West Bloomfield Teens Work to Repair the World

J-Serve, which connects West Bloomfield teens to volunteer opportunities in Metro Detroit, expands to offer two different days of volunteer service beginning Thursday.

Tikkun olam is a Hebrew phrase that means "repairing the world" and recently, area religious and community groups realized just how popular the phrase was among West Bloomfield teenagers.

J-Serve, an annual program to facilitate volunteer opportunities worldwide for Jewish youth, began in 2008 in Metro Detroit as teens volunteered at a variety of agencies to build a garden at Since then, the program has grown to accomodate 150 teens from different denominations and affiliations at J-Serve 2010, and has expanded to offer two different days of service in 2011, the first of which begins Thursday with another event scheduled for April 17.

"We're trying to cater to the demand for community service opportunities," said Zack Chutz, youth program director at , one of many area religious organizations sponsoring the event. "We didn't know how popular it would be and we underestimated in a positive way."

The teens will take part in a host of volunteer activities including sorting food at Gleaners Community Food Banks in Pontiac and Detroit, painting and sorting donations at the Baldwin Center in Pontiac and serving dinner at the Detroit Rescue Mission Ministries in downtown Detroit.

In a special guest column for West Bloomfield Patch, Madison Spalter, 16, of West Bloomfield, writes about a previous J-Serve experience:

Prior to my arrival at , J-Serve was nothing more than an opportunity to fulfill my community service hours. Immediately after I saw over a hundred teens waiting to load the buses to Detroit, I felt as if I was a part of something great.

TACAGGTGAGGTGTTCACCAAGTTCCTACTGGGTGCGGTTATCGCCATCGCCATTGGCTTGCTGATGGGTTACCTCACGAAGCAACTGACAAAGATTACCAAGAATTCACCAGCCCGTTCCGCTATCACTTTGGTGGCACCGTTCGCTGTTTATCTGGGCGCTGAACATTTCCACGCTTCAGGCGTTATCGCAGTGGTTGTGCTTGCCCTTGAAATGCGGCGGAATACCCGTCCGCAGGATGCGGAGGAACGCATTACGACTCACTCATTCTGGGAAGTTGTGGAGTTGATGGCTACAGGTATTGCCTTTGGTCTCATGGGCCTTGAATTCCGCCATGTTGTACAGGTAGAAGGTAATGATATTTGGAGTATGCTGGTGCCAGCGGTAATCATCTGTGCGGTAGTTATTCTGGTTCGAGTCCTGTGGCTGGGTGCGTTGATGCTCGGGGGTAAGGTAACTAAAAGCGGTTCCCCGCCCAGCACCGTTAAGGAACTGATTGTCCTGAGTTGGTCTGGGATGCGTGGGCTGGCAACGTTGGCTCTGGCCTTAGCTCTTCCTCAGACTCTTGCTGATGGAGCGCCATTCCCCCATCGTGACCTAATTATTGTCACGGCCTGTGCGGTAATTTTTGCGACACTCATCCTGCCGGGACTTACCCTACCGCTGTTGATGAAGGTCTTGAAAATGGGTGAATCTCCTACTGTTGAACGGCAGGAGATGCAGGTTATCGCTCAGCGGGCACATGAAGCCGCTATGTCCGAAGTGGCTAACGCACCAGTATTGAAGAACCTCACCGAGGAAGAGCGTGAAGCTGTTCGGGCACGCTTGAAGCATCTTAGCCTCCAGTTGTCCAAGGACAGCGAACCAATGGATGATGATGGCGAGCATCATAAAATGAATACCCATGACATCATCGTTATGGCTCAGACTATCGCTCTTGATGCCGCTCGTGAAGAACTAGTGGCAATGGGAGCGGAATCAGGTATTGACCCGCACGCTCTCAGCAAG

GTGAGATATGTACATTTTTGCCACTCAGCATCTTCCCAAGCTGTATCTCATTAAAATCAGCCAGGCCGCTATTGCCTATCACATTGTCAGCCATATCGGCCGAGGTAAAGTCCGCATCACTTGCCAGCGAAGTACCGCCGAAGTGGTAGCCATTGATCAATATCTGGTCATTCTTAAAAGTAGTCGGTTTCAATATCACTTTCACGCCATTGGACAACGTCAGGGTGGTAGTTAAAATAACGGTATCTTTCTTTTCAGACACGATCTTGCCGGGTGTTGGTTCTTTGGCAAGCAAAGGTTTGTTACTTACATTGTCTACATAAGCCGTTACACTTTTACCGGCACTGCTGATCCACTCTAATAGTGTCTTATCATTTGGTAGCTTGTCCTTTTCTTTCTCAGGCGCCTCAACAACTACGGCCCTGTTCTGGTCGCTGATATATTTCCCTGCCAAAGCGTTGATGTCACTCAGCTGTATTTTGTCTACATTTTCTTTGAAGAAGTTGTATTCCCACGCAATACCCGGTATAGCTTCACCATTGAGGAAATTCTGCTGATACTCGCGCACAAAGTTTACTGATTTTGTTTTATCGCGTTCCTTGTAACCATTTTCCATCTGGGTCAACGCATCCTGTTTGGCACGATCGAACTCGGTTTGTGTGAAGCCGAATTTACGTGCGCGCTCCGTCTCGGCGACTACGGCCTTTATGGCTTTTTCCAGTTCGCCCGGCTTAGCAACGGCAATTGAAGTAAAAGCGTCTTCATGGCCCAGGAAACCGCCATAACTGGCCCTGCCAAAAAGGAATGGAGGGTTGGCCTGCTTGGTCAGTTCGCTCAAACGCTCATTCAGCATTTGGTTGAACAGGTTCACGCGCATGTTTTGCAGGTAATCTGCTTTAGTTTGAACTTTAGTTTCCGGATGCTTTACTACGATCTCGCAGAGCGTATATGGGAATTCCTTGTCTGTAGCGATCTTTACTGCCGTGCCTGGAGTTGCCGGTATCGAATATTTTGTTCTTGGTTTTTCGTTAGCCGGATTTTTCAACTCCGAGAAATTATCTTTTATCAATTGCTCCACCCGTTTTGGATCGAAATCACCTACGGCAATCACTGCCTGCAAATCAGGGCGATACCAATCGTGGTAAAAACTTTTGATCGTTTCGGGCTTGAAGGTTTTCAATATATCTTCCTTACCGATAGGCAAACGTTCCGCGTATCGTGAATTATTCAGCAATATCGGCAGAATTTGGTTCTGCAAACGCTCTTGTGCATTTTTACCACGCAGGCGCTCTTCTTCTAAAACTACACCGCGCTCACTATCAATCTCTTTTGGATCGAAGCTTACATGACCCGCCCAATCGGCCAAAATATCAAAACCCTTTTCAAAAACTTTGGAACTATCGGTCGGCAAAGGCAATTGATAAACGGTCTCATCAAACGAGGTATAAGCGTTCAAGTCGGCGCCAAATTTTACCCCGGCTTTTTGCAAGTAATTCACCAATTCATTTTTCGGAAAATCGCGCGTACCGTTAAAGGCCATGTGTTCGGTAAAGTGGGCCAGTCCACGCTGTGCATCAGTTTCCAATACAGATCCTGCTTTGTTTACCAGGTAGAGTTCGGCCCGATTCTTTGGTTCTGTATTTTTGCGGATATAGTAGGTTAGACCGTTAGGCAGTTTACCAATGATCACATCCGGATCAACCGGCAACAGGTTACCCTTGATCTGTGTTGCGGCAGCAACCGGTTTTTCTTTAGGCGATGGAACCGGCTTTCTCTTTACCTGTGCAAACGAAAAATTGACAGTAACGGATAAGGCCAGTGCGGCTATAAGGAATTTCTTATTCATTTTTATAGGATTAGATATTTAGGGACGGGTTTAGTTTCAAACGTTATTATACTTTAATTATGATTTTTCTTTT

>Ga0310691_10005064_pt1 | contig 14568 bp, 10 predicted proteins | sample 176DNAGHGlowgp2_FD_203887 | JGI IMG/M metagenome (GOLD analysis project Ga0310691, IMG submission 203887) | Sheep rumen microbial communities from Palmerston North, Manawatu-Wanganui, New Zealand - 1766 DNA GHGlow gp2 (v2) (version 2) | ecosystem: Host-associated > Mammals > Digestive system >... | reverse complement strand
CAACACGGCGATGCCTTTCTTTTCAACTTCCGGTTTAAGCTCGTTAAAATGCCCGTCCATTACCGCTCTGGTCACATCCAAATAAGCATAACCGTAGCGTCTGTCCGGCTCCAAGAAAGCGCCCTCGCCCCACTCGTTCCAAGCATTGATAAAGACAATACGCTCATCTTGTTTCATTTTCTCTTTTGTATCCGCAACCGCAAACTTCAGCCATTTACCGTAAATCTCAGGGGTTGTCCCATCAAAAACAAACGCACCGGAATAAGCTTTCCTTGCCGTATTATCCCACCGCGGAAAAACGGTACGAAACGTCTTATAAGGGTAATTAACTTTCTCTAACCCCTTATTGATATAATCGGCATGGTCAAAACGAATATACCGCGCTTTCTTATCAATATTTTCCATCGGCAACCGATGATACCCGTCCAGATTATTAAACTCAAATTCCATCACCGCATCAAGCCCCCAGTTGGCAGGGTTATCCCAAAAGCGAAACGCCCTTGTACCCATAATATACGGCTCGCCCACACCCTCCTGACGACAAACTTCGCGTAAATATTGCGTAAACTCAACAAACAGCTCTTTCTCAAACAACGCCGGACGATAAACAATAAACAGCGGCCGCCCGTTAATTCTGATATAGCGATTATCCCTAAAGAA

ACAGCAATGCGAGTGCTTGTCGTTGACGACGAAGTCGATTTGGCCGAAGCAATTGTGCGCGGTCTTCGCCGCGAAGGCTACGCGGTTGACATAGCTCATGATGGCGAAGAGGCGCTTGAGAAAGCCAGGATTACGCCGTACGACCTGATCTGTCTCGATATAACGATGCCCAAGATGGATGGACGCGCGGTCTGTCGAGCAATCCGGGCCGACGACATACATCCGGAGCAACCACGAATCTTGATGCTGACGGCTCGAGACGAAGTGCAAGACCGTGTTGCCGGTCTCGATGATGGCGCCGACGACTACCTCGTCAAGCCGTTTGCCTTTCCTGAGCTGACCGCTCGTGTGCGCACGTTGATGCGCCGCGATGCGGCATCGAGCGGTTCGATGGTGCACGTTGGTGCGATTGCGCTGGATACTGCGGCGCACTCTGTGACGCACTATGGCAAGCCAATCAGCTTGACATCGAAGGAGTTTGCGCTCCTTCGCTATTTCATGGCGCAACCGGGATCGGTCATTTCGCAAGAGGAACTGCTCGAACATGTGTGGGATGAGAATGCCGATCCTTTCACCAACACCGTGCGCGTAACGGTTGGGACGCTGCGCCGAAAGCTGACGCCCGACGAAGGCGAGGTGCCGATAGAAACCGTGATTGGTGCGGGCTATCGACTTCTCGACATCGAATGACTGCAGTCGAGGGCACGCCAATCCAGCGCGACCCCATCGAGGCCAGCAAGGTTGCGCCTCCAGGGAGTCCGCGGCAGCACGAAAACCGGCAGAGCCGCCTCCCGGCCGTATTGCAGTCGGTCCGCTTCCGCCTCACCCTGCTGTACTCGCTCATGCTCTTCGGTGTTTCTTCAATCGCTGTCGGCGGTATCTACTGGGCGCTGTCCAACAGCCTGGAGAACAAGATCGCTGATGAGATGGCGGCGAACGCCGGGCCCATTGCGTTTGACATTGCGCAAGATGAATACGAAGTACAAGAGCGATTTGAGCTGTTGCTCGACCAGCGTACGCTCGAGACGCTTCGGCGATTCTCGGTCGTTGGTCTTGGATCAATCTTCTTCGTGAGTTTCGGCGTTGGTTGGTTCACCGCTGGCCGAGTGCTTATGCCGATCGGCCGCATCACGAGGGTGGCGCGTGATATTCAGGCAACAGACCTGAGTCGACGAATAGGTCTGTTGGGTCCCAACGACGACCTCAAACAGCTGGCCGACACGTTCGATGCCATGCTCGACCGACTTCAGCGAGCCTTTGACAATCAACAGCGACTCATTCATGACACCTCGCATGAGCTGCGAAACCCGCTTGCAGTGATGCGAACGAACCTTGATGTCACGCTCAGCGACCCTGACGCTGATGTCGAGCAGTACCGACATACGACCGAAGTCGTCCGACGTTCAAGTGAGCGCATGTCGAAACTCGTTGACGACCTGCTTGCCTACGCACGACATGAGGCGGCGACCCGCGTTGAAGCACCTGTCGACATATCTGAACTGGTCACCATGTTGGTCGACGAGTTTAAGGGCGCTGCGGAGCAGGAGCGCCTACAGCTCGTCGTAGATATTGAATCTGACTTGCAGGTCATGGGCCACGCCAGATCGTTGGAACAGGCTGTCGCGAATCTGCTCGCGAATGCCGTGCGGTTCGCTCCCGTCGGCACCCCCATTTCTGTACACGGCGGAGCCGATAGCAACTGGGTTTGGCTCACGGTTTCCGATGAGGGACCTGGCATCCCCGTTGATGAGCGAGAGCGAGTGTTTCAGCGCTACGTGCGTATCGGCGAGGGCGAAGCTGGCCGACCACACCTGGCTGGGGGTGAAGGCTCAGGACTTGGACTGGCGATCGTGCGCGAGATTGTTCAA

When we were told that we would be renovating a rundown synagogue in Detroit, I imagined a building that was barely usable. Much to my surprise, as the bus stopped in front of the Isaac Agree Downtown Synagogue, I saw what had obviously been a beautiful building. Over the course of the day, we were given a number of tasks to complete. Among these tasks were polishing the multi-colored stained glass windows, rebinding old prayer books, and painting. I chose to polish the stain glass windows with a group of six or seven other Jewish teens. Hundreds of windows later, I had formed irreplaceable friendships.

Before we headed back to Adat Shalom, a congregant from the Isaac Agree Downtown Synagogue came to see the progress that we had made. He spoke about the once-thriving community that now has trouble getting a minyan (a group of 10 men) for the Sabbath services. He wholeheartedly thanked us for sacrificing our Sunday to help restore the Jewish community.

I speak for all of the J-Serve volunteers when I say that the time we spent was hardly a sacrifice, rather a privilege. After having such a positive experience with J-Serve, I decided to go back for a second year which was equally incredible. This year there will be two volunteer days, the first on Thursday and the second on April 17th.  On the upcoming date, we will be going to the Gleaners Food Banks in Detroit and Pontiac, helping children and volunteering at a soup kitchen.

I am really looking forward to being able to interact with the citizens. When we renovated the synagogue, we only got to see how it affected one person (although in reality it affected many more). Now, we will be able to form relationships with the people that we are helping. As my third year of J-Serve approaches, I hope to rekindle many old friendships, acquire many new ones and together impact the community as we allow the community to impact us as well.

Madison is a junior at in West Bloomfield and will participate in J-Serve again Thursday.


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